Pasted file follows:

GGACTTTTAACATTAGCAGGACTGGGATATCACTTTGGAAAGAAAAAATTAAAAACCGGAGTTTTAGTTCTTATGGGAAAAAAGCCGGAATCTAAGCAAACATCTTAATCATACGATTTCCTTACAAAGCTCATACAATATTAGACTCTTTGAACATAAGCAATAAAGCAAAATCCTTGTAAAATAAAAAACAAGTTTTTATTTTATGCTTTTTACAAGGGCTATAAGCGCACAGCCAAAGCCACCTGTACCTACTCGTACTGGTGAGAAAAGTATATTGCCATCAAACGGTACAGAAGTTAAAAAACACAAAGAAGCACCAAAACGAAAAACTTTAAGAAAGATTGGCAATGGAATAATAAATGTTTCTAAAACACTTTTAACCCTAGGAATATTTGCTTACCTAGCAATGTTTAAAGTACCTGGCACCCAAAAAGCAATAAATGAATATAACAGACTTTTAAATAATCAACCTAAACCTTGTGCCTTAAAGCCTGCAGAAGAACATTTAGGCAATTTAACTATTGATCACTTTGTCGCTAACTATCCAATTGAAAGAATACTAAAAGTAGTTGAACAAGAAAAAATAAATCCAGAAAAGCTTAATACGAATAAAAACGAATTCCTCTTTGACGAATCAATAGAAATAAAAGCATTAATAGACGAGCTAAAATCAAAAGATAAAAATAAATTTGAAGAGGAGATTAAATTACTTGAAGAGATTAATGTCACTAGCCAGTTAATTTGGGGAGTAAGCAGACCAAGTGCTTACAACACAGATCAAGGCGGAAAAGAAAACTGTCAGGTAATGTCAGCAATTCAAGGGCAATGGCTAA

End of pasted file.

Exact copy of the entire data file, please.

GGACTTTTAACATTAGCAGGACTGGGATATCACTTTGGAAAGAAAAAATTAAAAACCGGAGTTTTAGTTCTTATGGGAAAAAAGCCGGAATCTAAGCAAACATCTTAATCATACGATTTCCTTACAAAGCTCATACAATATTAGACTCTTTGAACATAAGCAATAAAGCAAAATCCTTGTAAAATAAAAAACAAGTTTTTATTTTATGCTTTTTACAAGGGCTATAAGCGCACAGCCAAAGCCACCTGTACCTACTCGTACTGGTGAGAAAAGTATATTGCCATCAAACGGTACAGAAGTTAAAAAACACAAAGAAGCACCAAAACGAAAAACTTTAAGAAAGATTGGCAATGGAATAATAAATGTTTCTAAAACACTTTTAACCCTAGGAATATTTGCTTACCTAGCAATGTTTAAAGTACCTGGCACCCAAAAAGCAATAAATGAATATAACAGACTTTTAAATAATCAACCTAAACCTTGTGCCTTAAAGCCTGCAGAAGAACATTTAGGCAATTTAACTATTGATCACTTTGTCGCTAACTATCCAATTGAAAGAATACTAAAAGTAGTTGAACAAGAAAAAATAAATCCAGAAAAGCTTAATACGAATAAAAACGAATTCCTCTTTGACGAATCAATAGAAATAAAAGCATTAATAGACGAGCTAAAATCAAAAGATAAAAATAAATTTGAAGAGGAGATTAAATTACTTGAAGAGATTAATGTCACTAGCCAGTTAATTTGGGGAGTAAGCAGACCAAGTGCTTACAACACAGATCAAGGCGGAAAAGAAAACTGTCAGGTAATGTCAGCAATTCAAGGGCAATGGCTAA